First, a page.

A skyscraper boom in US cities is giving elevator technicians a lift

Started at the bottom.
Started at the bottom.
Image: Reuters/Tobias Schwarz
We may earn a commission from links on this page.

Automation may have made elevator operators obsolete, but things are looking up for those who install and repair elevators.

The US Bureau of Labor statistics expects employment for technicians who install and fix lifts to grow by 13% between 2014 and 2024, about double the average growth rate for all US jobs.

According to the BLS, there are currently 22,240 such workers in the US. Market-research firm IBIS World pegs total US employment in the elevator, escalator, and conveyer sector at 107,269, up 11% from a low of 96,809 in 2010.

Elevator technicians earn an average of $77,000 a year, 55% more than the national average salary, and the highest average salary in the construction field. The position usually only requires a high school diploma, as most of the craft is taught through apprenticeships.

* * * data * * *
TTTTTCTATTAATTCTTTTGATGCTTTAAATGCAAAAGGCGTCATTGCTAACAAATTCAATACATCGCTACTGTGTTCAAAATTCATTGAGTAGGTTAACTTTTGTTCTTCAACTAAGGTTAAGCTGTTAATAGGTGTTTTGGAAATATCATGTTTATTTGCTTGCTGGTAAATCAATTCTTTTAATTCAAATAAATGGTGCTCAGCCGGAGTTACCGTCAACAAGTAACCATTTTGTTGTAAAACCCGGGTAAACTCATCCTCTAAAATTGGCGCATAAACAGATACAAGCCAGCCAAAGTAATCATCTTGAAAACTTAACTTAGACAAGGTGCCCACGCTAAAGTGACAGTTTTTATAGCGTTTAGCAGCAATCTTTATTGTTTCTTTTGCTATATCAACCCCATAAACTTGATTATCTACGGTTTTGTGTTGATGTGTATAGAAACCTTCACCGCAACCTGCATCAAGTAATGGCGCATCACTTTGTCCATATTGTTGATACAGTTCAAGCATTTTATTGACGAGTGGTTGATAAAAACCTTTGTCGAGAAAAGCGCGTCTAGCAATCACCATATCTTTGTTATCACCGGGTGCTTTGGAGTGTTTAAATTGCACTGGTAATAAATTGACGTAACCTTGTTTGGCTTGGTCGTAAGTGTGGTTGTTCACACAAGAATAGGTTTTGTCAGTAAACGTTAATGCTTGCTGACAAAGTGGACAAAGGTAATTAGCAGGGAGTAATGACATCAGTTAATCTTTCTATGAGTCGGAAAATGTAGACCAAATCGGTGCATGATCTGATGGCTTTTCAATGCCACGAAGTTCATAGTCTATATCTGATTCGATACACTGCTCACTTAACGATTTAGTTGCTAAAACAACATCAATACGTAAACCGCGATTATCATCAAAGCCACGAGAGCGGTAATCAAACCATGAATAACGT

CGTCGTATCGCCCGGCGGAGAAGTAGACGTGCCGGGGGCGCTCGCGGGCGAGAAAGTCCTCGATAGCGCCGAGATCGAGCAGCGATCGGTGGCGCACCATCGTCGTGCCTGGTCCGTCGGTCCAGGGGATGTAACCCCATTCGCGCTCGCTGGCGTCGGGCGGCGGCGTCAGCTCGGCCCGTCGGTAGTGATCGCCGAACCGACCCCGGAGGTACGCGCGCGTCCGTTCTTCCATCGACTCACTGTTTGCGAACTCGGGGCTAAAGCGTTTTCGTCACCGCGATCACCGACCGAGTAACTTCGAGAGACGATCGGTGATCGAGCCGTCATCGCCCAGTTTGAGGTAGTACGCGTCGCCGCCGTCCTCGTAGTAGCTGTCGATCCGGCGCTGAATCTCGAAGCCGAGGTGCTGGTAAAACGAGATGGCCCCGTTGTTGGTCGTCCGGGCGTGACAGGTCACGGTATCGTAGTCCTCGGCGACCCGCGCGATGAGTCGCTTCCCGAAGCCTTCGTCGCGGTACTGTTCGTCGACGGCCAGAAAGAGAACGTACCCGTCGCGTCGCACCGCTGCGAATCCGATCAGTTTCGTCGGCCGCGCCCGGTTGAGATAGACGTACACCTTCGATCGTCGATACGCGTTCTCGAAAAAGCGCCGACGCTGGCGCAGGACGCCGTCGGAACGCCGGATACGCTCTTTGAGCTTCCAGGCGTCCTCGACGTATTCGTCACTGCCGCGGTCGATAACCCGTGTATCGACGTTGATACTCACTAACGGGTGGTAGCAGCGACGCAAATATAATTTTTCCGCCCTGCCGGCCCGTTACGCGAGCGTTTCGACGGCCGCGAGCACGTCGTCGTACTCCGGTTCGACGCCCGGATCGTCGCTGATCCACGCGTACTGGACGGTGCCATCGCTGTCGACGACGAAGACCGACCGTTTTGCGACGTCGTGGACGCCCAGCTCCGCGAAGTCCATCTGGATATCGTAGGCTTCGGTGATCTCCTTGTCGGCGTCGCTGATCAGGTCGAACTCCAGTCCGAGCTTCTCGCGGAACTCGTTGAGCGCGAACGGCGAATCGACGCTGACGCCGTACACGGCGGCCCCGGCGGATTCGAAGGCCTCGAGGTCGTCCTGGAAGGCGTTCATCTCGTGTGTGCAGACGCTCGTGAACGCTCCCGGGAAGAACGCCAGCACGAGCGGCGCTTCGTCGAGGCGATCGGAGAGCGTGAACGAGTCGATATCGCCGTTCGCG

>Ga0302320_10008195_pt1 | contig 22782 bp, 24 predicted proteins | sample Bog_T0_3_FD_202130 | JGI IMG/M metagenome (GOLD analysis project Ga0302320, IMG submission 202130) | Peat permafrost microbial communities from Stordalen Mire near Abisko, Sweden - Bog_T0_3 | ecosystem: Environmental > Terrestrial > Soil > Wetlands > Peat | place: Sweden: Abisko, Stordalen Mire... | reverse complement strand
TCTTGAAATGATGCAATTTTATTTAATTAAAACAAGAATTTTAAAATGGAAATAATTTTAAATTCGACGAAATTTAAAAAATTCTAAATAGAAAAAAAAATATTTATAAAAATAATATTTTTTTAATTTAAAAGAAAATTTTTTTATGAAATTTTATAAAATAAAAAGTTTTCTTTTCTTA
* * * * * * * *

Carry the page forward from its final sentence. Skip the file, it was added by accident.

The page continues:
What’s behind the sunny outlook? A vertical building boom in US cities, spurred by increased demand for office space, residential towers, and hotels. (Federal regulations also now require many shorter buildings to be accessible to those with disabilities.) It’s a trend likely to continue: Half the world’s population currently lives in cities, and the UN predicts that will grow to two-thirds by 2050.

Otis Elevator Company, a unit of conglomerate United Technologies, says that it is outgrowing one of its factories in South Carolina. The company also just launched (paywall) its first brand campaign in 10 years. For the six months ended March 31, German manufacturer Thyssenkrupp reported orders in its elevator unit worth 5.4 billion euros—a record, and up 7% from the same period a year earlier.

ThyssenKrupp, which made the high-speed elevators at the 104-story 1 World Trade Center, is also preparing for future demand. Earlier this year, it unveiled a new elevator design that, instead of heavy cables, has cabs travels along magnetic tracks. That allows them to make 90-degree turns, meaning riders can travel both vertically and horizontally.